- Vivian Hendriksz |
London - Philipp Plein is accused of copying its "glove-clutch" design from another fashion company, namely Perrin Paris. The French leather-goods company has filed a lawsuit against Philipp Plein for infringing its clutch design patent, which is said to be based on the company's glove-making history.
The lawsuit, which is currently waiting at a court in Hamburg according to WWD, sees the leather-good company requesting an immediate halt of sales of Philipp Plein's clutch as well as damages for copying its design patent. Perrin Paris claims that the Philipp Plein clutch is an "exact duplicate" of its Eiffel model glove-clutch.
Perrin Paris launches lawsuit against Philipp Plein
"It's the exact duplicate, same size, same design, same concept — the hand receiving portion of our bags that we design-patented. They only added a skull," said Michel Perrin the great-grandson of Perrin founder to WWD. The glove-clutch, which is one of Perrin Paris core-items, accounts for 10 to 15 percent of the company's sales, retailing for 1,850 euros. "It’s the heart of our business."
The Philipp Plein clutch in question has already been spotted on the red carpet as its was part of Julie Macklowe outfit for the Met Gala last May. Perrin Paris previously contacted Philipp Plein outside of court, asking the designer behind the label to halt all sales of the clutch. At first Perrin Paris believed Philipp Plein would be removing the clutch in question from all distribution channels and sales, but recently realised that the German designer brand has continued to sell the clutch in question at its outlet stores.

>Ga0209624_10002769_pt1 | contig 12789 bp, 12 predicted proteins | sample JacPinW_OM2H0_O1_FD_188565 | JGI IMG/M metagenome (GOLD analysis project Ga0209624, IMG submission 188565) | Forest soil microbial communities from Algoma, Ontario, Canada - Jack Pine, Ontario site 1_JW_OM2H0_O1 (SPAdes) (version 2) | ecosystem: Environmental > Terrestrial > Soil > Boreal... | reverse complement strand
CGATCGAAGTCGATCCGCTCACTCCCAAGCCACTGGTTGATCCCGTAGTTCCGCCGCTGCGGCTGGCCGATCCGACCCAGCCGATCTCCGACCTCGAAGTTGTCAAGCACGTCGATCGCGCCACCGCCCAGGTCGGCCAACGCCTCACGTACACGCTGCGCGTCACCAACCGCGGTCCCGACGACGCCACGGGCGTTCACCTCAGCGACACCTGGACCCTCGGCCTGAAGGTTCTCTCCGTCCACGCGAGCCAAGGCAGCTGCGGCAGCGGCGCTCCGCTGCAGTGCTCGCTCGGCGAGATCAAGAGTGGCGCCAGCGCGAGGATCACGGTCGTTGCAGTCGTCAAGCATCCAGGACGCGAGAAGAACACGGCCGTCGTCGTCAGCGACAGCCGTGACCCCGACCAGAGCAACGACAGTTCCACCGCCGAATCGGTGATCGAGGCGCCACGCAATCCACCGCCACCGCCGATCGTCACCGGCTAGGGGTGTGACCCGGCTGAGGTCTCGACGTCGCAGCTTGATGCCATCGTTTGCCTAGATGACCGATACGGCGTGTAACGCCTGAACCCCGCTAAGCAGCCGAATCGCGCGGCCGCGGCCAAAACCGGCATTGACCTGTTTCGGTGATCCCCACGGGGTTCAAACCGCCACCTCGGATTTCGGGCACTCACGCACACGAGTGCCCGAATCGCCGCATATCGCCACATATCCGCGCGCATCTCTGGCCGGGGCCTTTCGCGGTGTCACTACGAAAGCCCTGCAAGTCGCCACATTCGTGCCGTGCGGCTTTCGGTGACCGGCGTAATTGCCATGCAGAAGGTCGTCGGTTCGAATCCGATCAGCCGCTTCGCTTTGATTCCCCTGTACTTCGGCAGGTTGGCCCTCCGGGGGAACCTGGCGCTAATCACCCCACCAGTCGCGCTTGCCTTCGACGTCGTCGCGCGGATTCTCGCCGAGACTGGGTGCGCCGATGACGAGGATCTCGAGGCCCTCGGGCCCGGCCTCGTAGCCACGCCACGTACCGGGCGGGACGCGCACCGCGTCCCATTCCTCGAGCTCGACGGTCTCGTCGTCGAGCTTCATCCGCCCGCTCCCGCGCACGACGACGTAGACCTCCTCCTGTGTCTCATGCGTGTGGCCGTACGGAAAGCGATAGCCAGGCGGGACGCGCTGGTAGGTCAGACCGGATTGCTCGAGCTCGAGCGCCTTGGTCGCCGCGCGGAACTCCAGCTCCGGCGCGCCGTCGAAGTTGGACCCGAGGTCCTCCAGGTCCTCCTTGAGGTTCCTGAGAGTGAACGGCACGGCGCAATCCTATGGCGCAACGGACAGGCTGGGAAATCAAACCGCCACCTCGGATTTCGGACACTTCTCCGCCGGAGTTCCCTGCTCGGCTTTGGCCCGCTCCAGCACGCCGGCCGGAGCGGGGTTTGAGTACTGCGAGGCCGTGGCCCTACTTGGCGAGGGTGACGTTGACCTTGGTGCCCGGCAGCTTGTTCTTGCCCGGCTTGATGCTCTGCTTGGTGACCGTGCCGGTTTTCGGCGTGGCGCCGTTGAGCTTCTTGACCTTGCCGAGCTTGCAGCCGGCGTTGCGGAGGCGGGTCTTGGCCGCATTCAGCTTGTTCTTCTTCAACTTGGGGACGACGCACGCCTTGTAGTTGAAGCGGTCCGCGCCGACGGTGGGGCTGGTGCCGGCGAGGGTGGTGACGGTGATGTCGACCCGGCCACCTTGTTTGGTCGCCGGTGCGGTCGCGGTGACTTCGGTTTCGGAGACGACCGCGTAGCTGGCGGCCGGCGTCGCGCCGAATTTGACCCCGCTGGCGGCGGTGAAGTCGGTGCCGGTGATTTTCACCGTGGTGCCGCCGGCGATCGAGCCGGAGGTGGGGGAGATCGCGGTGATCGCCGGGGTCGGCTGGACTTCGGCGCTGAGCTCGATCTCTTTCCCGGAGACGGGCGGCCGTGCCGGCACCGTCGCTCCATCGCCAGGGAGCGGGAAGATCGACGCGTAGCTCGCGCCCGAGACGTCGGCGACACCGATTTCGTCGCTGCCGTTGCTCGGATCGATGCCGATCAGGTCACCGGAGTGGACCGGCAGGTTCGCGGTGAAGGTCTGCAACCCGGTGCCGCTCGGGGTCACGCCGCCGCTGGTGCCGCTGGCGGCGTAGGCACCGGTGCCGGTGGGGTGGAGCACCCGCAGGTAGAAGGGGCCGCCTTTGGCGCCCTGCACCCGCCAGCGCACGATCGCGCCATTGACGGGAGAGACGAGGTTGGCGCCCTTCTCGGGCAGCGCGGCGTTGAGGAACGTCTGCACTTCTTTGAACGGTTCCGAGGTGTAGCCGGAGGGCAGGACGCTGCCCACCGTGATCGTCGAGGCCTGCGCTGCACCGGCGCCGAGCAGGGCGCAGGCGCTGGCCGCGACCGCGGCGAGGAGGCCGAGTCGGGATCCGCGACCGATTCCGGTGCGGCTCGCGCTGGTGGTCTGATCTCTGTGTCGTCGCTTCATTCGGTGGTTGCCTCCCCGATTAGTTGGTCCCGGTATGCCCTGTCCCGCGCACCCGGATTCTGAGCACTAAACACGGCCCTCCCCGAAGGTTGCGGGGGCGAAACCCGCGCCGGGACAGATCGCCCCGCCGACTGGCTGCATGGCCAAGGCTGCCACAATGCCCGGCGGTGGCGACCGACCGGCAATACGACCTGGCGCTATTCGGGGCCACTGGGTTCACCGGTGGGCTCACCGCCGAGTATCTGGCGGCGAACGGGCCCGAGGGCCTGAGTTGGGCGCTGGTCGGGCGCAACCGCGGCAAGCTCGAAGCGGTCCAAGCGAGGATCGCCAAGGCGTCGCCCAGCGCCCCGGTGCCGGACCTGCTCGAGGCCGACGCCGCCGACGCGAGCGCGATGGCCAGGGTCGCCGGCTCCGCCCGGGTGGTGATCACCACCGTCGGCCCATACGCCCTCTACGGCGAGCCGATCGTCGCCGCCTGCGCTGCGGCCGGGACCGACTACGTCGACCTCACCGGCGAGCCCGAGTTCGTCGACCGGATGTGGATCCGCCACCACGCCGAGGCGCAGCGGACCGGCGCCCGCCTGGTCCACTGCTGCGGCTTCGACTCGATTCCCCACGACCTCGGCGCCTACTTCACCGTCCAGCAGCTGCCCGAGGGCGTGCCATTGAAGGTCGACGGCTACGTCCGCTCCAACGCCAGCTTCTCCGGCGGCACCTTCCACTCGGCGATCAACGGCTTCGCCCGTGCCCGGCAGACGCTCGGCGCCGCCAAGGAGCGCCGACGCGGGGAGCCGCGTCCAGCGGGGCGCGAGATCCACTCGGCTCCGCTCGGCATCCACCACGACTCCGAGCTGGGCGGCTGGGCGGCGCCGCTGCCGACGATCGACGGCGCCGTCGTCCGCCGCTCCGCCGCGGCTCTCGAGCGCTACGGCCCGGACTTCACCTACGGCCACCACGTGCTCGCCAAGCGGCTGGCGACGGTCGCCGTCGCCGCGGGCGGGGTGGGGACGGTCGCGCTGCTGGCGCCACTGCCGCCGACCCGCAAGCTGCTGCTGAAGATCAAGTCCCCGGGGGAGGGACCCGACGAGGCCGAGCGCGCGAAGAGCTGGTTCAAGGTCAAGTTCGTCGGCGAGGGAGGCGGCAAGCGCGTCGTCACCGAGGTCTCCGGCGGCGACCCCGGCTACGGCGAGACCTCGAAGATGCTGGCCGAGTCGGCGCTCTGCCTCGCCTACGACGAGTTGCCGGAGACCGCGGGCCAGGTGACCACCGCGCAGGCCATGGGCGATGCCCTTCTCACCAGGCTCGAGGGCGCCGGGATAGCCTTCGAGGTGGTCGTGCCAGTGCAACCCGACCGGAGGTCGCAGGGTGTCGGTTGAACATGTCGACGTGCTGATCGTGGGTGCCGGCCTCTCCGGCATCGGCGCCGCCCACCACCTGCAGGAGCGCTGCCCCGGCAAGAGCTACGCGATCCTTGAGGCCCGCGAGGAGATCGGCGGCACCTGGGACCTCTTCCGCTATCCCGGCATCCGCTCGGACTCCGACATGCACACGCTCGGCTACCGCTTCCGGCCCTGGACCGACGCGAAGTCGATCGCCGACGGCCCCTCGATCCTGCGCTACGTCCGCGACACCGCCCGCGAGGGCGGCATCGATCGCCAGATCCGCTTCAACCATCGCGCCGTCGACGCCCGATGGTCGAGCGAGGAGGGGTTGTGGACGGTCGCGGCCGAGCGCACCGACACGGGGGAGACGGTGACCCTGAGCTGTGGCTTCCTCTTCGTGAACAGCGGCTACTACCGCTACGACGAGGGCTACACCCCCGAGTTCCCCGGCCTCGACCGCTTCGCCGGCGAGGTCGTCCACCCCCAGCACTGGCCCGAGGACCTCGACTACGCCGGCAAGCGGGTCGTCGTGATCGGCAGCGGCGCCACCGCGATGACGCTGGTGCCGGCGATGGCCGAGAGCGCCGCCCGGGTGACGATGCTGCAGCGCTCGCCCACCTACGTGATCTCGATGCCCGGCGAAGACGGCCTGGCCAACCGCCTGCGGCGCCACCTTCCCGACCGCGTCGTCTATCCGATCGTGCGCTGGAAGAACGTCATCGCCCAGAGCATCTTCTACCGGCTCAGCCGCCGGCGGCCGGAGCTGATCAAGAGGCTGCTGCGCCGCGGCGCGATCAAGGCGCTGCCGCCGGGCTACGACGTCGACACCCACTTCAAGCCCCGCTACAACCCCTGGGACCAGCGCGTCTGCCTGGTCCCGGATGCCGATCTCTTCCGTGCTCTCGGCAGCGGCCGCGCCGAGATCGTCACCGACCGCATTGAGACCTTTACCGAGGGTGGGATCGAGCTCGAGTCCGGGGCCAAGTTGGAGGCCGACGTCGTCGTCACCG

Perrin adds that Philipp Plein did contact Perrin Paris in search of a settlement offer, which the French company took up, but failed to receive an offer in time. "We’re now entering into a legal phase, with two goals: one, to have them remove the bags from their distribution; two, to get a compensation — a percentage of the sales they generated with the clutch," added Perrin. "They probably sold between 1,000 and 2,000 clutches in their 80 stores and few hundred resellers."
News of the lawsuit against Philipp Plein comes not long after the German designer took to social media to address other legal accusations launched against his eponymous fashion label by Dolce & Gabbana. The Italian luxury fashion house accused Philipp Plein of trying to poach sales associates from one of its flagship stores in Milan to work for its newly store nearby.
"In this competitive moment, everybody is trying to survive," said Philipp Plein at the time to Business of Fashion. "I’m not an enemy and I’m not a bad person, and I’m not trying to catch the others or to steal the people."
Photos: Perrin Paris Eiffel Clutch, website